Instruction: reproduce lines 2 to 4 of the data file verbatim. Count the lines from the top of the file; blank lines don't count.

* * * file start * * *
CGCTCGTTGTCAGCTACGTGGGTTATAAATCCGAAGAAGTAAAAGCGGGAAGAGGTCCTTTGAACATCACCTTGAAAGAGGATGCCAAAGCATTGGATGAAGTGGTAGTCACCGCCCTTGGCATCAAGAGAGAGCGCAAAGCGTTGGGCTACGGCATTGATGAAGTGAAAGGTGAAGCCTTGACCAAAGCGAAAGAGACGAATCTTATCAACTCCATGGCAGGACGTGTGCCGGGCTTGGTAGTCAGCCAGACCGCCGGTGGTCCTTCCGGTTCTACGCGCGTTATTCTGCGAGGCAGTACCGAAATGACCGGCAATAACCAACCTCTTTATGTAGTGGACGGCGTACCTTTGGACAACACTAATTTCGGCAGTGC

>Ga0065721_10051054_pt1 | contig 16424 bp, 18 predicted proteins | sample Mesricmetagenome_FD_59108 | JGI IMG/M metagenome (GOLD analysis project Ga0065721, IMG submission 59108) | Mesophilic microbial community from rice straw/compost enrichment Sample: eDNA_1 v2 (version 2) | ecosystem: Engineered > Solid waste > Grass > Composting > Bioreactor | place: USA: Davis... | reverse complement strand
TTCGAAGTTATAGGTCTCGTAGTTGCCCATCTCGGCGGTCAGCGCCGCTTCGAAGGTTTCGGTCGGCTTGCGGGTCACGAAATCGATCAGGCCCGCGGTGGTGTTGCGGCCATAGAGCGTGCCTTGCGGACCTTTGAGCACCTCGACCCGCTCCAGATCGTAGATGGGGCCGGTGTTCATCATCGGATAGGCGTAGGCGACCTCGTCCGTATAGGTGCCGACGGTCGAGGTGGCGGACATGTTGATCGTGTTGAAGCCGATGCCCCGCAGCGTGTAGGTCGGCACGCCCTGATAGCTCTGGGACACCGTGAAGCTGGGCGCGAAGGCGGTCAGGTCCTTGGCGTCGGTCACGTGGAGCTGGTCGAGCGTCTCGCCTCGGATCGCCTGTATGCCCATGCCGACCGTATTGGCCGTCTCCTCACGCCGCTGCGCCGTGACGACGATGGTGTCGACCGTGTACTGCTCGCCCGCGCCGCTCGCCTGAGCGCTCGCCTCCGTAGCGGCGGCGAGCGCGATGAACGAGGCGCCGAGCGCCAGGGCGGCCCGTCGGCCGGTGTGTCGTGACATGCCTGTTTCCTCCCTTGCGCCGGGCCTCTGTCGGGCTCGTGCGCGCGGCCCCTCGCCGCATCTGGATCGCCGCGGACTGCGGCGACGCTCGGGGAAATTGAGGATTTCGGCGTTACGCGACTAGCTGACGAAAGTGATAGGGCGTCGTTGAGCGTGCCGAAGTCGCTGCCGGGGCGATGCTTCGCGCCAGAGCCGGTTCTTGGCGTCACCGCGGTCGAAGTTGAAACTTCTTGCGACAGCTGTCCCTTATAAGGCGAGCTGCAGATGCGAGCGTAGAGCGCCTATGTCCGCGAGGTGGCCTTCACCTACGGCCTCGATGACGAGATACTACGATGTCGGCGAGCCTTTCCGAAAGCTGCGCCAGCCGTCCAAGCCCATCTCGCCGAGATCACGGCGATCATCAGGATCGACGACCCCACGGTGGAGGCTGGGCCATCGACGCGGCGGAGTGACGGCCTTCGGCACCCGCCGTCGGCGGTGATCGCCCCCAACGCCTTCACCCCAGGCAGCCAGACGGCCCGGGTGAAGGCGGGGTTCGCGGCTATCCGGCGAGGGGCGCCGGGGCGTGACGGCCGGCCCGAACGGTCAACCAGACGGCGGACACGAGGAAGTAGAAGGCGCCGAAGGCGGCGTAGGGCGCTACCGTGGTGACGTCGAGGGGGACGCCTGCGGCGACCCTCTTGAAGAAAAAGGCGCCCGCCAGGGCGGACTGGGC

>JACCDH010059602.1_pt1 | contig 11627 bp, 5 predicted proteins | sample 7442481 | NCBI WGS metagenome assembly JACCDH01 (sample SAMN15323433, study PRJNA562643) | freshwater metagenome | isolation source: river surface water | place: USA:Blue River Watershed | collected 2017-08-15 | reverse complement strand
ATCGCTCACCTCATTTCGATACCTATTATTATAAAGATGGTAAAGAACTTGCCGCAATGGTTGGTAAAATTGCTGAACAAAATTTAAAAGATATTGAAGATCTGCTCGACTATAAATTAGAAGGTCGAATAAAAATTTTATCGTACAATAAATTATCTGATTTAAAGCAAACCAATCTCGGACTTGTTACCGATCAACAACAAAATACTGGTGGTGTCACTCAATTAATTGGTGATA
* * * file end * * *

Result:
>Ga0065721_10051054_pt1 | contig 16424 bp, 18 predicted proteins | sample Mesricmetagenome_FD_59108 | JGI IMG/M metagenome (GOLD analysis project Ga0065721, IMG submission 59108) | Mesophilic microbial community from rice straw/compost enrichment Sample: eDNA_1 v2 (version 2) | ecosystem: Engineered > Solid waste > Grass > Composting > Bioreactor | place: USA: Davis... | reverse complement strand
TTCGAAGTTATAGGTCTCGTAGTTGCCCATCTCGGCGGTCAGCGCCGCTTCGAAGGTTTCGGTCGGCTTGCGGGTCACGAAATCGATCAGGCCCGCGGTGGTGTTGCGGCCATAGAGCGTGCCTTGCGGACCTTTGAGCACCTCGACCCGCTCCAGATCGTAGATGGGGCCGGTGTTCATCATCGGATAGGCGTAGGCGACCTCGTCCGTATAGGTGCCGACGGTCGAGGTGGCGGACATGTTGATCGTGTTGAAGCCGATGCCCCGCAGCGTGTAGGTCGGCACGCCCTGATAGCTCTGGGACACCGTGAAGCTGGGCGCGAAGGCGGTCAGGTCCTTGGCGTCGGTCACGTGGAGCTGGTCGAGCGTCTCGCCTCGGATCGCCTGTATGCCCATGCCGACCGTATTGGCCGTCTCCTCACGCCGCTGCGCCGTGACGACGATGGTGTCGACCGTGTACTGCTCGCCCGCGCCGCTCGCCTGAGCGCTCGCCTCCGTAGCGGCGGCGAGCGCGATGAACGAGGCGCCGAGCGCCAGGGCGGCCCGTCGGCCGGTGTGTCGTGACATGCCTGTTTCCTCCCTTGCGCCGGGCCTCTGTCGGGCTCGTGCGCGCGGCCCCTCGCCGCATCTGGATCGCCGCGGACTGCGGCGACGCTCGGGGAAATTGAGGATTTCGGCGTTACGCGACTAGCTGACGAAAGTGATAGGGCGTCGTTGAGCGTGCCGAAGTCGCTGCCGGGGCGATGCTTCGCGCCAGAGCCGGTTCTTGGCGTCACCGCGGTCGAAGTTGAAACTTCTTGCGACAGCTGTCCCTTATAAGGCGAGCTGCAGATGCGAGCGTAGAGCGCCTATGTCCGCGAGGTGGCCTTCACCTACGGCCTCGATGACGAGATACTACGATGTCGGCGAGCCTTTCCGAAAGCTGCGCCAGCCGTCCAAGCCCATCTCGCCGAGATCACGGCGATCATCAGGATCGACGACCCCACGGTGGAGGCTGGGCCATCGACGCGGCGGAGTGACGGCCTTCGGCACCCGCCGTCGGCGGTGATCGCCCCCAACGCCTTCACCCCAGGCAGCCAGACGGCCCGGGTGAAGGCGGGGTTCGCGGCTATCCGGCGAGGGGCGCCGGGGCGTGACGGCCGGCCCGAACGGTCAACCAGACGGCGGACACGAGGAAGTAGAAGGCGCCGAAGGCGGCGTAGGGCGCTACCGTGGTGACGTCGAGGGGGACGCCTGCGGCGACCCTCTTGAAGAAAAAGGCGCCCGCCAGGGCGGACTGGGC

>JACCDH010059602.1_pt1 | contig 11627 bp, 5 predicted proteins | sample 7442481 | NCBI WGS metagenome assembly JACCDH01 (sample SAMN15323433, study PRJNA562643) | freshwater metagenome | isolation source: river surface water | place: USA:Blue River Watershed | collected 2017-08-15 | reverse complement strand